Cleveland Clinic Researchers Identify Genetic Factors that May Influence COVID-19 Susceptibility

Study published in BMC Medicine

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A new Cleveland Clinic study has identified genetic factors that may influence susceptibility to COVID-19. Published today in BMC Medicine, the study findings could guide personalized treatment for COVID-19.

While the majority of confirmed COVID-19 cases result in mild symptoms, the virus does pose a serious threat to certain individuals. Morbidity and mortality rates rise dramatically with age and co-existing health conditions, such as cancer and cardiovascular disease. However, even young and otherwise healthy individuals have unpredictably experienced severe illness and death. These clinical observations suggest that genetic factors may influence COVID-19 disease susceptibility, but these factors remain largely unknown.

In this new study, a team of researchers led by Feixiong Cheng, Ph.D., of Cleveland Clinic’s Genomic Medicine Institute, investigated genetic susceptibility to COVID-19 by examining DNA polymorphisms (variations in DNA sequences) in the ACE2 and TMPRSS2 genes. These genes produce enzymes (ACE2 and TMPRSS2, respectively) that enable the virus to enter and infect human cells.

“Because we currently have no approved drugs for COVID-19, repurposing already approved drugs could be an efficient and cost-effective approach to developing prevention and treatment strategies,” Cheng said. “The more we know about the genetic factors influencing COVID-19 susceptibility, the better we will be able to determine the clinical efficacy of potential treatments.”

Looking at 81,000 human genomes from three genomic databases, they found 437 genetic variants in the protein-coding regions of ACE2 and TMPRSS2. They identified multiple polymorphisms in both genes that offer potential explanations for different genetic susceptibility to COVID-19 as well as for risk factors.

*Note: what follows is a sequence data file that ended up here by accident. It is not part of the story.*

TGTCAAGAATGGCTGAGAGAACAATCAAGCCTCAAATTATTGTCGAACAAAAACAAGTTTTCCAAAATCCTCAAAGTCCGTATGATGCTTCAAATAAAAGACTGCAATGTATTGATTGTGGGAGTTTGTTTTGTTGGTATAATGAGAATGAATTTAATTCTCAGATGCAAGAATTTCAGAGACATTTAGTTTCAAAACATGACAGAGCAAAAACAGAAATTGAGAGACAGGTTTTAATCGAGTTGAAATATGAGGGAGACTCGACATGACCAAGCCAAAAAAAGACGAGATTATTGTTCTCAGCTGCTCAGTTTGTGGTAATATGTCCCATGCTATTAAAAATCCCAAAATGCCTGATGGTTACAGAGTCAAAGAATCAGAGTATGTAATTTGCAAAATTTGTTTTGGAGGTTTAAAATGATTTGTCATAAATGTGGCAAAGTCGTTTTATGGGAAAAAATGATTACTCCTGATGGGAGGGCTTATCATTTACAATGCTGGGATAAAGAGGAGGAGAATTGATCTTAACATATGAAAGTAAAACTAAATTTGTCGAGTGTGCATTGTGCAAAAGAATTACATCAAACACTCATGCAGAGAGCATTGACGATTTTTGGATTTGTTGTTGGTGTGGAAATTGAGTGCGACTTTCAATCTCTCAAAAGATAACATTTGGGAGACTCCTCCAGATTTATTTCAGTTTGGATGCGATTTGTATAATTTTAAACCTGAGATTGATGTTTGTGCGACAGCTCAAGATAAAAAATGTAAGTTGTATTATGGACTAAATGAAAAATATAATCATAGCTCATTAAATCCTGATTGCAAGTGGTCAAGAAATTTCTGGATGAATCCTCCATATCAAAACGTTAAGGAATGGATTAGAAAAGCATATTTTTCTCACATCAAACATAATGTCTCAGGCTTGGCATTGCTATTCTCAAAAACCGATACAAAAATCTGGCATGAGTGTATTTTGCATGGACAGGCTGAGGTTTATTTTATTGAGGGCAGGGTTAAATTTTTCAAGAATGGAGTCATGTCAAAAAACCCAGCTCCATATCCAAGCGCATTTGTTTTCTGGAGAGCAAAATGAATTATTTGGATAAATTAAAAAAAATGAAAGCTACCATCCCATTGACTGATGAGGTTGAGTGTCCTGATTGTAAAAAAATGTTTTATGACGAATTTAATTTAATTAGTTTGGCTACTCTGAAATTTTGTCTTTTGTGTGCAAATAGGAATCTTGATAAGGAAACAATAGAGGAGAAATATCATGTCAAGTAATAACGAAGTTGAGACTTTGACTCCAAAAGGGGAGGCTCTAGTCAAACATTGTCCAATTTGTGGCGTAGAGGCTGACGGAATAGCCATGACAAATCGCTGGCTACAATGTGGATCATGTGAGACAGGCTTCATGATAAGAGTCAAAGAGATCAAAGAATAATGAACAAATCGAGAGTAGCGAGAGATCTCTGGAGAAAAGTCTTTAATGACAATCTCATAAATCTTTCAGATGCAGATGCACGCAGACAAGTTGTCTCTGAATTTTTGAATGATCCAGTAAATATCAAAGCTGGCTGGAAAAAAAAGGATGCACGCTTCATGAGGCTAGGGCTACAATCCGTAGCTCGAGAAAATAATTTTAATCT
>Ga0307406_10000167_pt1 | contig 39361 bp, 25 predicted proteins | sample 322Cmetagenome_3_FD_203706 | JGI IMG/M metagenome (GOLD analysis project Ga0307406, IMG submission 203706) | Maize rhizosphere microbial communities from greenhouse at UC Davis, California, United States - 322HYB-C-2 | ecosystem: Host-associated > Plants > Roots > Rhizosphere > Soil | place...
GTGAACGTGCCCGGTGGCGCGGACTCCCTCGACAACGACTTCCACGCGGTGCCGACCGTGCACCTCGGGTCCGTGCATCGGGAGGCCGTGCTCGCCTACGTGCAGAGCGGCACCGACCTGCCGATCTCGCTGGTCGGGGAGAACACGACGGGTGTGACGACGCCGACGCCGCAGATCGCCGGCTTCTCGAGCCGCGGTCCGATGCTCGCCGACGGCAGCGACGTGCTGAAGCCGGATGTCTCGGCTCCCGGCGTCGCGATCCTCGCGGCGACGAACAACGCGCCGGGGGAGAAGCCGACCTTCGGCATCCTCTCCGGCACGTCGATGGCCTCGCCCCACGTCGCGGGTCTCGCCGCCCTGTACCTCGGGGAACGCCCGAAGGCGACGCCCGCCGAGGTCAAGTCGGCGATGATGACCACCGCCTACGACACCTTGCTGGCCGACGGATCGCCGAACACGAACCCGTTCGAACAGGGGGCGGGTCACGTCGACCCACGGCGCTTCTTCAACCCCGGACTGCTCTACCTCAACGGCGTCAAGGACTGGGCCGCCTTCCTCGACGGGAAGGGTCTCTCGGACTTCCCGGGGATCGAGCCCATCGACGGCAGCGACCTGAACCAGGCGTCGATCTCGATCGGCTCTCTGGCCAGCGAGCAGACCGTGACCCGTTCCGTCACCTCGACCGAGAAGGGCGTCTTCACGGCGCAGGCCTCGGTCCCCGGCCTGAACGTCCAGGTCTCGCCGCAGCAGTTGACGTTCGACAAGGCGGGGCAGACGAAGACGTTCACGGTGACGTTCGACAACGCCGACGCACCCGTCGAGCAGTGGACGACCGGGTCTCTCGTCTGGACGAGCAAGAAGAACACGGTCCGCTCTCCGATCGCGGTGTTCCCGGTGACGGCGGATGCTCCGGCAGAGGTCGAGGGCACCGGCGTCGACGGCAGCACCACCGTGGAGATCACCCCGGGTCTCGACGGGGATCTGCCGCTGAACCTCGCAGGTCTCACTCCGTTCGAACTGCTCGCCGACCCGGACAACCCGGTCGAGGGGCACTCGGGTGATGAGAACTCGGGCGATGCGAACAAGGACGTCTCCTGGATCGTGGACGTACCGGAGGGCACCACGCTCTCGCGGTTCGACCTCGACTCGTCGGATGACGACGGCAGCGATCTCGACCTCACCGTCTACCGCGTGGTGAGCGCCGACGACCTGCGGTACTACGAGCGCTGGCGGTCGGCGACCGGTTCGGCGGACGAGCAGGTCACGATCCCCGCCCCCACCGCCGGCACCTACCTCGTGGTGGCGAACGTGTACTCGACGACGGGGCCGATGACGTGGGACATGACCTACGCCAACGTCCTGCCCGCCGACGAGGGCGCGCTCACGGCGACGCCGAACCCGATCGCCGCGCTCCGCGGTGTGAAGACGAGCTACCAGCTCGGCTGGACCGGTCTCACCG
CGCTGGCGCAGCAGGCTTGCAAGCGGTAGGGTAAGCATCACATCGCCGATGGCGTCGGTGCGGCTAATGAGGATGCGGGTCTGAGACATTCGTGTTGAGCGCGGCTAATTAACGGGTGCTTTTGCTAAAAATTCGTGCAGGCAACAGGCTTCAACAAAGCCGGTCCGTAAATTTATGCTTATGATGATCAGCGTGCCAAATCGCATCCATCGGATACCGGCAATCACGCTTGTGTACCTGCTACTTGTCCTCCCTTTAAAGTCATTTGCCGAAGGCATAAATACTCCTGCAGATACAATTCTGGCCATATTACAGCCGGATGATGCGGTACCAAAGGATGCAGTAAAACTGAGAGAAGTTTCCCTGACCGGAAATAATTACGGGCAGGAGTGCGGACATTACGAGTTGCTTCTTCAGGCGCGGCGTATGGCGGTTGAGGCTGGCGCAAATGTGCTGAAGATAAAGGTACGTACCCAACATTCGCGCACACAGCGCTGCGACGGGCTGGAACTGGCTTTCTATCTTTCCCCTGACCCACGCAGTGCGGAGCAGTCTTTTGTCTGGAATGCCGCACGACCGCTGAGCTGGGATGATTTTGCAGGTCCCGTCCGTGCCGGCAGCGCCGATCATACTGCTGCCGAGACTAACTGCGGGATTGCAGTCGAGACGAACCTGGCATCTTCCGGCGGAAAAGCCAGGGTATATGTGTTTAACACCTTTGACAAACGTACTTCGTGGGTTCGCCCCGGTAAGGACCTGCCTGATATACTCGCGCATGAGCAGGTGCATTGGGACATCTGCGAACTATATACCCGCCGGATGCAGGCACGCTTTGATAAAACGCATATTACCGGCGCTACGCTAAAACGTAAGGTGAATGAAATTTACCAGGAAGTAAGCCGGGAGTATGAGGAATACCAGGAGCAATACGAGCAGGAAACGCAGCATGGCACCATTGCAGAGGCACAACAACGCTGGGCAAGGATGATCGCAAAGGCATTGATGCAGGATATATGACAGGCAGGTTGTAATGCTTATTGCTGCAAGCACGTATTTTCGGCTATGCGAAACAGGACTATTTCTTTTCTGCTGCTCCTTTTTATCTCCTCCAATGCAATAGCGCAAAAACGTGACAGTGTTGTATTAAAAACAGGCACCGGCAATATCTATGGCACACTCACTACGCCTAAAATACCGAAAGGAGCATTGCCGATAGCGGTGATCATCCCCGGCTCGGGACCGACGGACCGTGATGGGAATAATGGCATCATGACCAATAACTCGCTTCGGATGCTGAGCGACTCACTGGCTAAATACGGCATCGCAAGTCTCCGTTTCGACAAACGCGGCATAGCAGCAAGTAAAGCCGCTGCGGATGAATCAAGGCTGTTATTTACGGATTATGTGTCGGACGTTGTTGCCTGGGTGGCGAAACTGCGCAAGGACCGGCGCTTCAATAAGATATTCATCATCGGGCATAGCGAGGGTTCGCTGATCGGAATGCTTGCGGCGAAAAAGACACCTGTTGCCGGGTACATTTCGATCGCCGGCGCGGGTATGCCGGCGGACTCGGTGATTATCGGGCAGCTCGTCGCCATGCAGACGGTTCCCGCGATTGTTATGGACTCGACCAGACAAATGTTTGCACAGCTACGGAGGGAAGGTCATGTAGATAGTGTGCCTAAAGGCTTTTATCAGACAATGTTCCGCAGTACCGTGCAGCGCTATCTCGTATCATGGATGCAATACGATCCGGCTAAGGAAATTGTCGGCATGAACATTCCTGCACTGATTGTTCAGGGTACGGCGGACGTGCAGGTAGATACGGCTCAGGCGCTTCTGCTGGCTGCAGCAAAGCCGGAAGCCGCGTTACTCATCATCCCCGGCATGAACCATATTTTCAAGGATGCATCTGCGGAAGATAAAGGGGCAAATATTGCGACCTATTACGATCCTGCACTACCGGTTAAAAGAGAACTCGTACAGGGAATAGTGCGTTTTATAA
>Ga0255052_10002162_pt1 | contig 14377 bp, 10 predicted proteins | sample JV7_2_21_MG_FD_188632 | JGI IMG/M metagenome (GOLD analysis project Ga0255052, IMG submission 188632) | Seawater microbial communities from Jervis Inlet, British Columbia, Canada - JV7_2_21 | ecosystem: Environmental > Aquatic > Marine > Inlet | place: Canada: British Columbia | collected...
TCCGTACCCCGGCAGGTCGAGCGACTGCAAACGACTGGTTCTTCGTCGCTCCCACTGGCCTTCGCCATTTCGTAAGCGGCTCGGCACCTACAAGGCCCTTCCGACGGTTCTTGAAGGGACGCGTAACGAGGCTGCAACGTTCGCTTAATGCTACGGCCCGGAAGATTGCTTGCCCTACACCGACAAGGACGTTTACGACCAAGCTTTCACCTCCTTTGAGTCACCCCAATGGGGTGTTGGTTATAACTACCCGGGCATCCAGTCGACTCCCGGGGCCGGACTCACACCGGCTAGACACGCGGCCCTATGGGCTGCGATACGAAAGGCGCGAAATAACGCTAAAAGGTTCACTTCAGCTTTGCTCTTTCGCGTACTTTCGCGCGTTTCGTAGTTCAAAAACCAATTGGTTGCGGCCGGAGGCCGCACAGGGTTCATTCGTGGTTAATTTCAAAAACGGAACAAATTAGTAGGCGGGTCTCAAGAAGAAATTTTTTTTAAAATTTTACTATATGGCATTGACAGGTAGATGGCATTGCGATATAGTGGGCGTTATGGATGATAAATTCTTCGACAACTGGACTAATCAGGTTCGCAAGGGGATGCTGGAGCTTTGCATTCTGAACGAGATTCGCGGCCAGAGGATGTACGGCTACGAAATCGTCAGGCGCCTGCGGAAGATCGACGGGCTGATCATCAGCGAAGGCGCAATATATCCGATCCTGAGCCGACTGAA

These findings demonstrate a possible association between ACE2 and TMPRSS2 polymorphisms and COVID-19 susceptibility, indicating that identification of the functional polymorphisms of these variants among different populations could pave the way for precision medicine and personalized treatment strategies for COVID-19.

However, all investigations in this study were performed in general populations, not with COVID-19 patient genetic data. Therefore, Cheng calls for a human genome initiative to validate the team’s findings and to identify new clinically actionable variants to accelerate precision medicine for COVID-19.

This study was supported by the National Heart, Lung, and Blood Institute and the National Institute of Aging (both part of the National Institutes of Health) as well as Cleveland Clinic’s VeloSano Pilot Program. Serpil Erzurum, M.D., chair of Cleveland Clinic’s Lerner Research Institute, and Charis Eng, M.D., Ph.D., chair of the Genomic Medicine Institute, are co-authors of the study.

About Cleveland Clinic
Cleveland Clinic is a nonprofit multispecialty academic medical center that integrates clinical and hospital care with research and education. Located in Cleveland, Ohio, it was founded in 1921 by four renowned physicians with a vision of providing outstanding patient care based upon the principles of cooperation, compassion and innovation. Cleveland Clinic has pioneered many medical breakthroughs, including coronary artery bypass surgery and the first face transplant in the United States. U.S. News & World Report consistently names Cleveland Clinic as one of the nation’s best hospitals in its annual “America’s Best Hospitals” survey. Among Cleveland Clinic’s 67,554 employees worldwide are more than 4,520 salaried physicians and researchers, and 17,000 registered nurses and advanced practice providers, representing 140 medical specialties and subspecialties. Cleveland Clinic is a 6,026-bed health system that includes a 165-acre main campus near downtown Cleveland, 18 hospitals, more than 220 outpatient facilities, and locations in southeast Florida; Las Vegas, Nevada; Toronto, Canada; Abu Dhabi, UAE; and London, England. In 2019, there were 9.8 million total outpatient visits, 309,000 hospital admissions and observations, and 255,000 surgical cases throughout Cleveland Clinic’s health system. Patients came for treatment from every state and 185 countries. Visit us at clevelandclinic.org. Follow us at twitter.com/CCforMedia and twitter.com/ClevelandClinic. News and resources available at newsroom.clevelandclinic.org.